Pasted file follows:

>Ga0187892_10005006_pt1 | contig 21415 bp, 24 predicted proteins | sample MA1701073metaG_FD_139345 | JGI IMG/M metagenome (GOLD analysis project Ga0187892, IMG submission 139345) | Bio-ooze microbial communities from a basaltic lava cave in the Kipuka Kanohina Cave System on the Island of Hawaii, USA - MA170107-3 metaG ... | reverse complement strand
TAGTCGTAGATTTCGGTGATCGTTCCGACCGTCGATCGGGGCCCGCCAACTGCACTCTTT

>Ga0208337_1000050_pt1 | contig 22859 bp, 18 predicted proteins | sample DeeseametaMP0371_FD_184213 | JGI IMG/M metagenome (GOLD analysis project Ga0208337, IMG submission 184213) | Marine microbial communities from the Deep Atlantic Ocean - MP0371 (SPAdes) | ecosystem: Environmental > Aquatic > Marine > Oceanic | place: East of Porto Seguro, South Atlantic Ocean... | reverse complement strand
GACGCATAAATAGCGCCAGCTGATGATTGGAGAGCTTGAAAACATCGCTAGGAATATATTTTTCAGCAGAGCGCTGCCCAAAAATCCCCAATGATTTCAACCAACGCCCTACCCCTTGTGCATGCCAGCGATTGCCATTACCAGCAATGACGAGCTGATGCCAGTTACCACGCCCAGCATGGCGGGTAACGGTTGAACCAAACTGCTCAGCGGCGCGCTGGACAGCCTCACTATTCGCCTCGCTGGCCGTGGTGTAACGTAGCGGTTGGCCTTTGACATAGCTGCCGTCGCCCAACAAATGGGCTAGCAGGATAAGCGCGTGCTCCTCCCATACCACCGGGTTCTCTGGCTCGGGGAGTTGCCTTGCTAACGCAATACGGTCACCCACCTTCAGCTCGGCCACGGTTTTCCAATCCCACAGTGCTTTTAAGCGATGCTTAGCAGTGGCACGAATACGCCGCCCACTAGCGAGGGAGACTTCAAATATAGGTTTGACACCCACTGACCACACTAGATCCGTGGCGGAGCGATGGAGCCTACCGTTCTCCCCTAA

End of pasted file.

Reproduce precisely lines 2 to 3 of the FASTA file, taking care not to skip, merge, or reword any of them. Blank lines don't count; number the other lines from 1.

TAGTCGTAGATTTCGGTGATCGTTCCGACCGTCGATCGGGGCCCGCCAACTGCACTCTTT

>Ga0208337_1000050_pt1 | contig 22859 bp, 18 predicted proteins | sample DeeseametaMP0371_FD_184213 | JGI IMG/M metagenome (GOLD analysis project Ga0208337, IMG submission 184213) | Marine microbial communities from the Deep Atlantic Ocean - MP0371 (SPAdes) | ecosystem: Environmental > Aquatic > Marine > Oceanic | place: East of Porto Seguro, South Atlantic Ocean... | reverse complement strand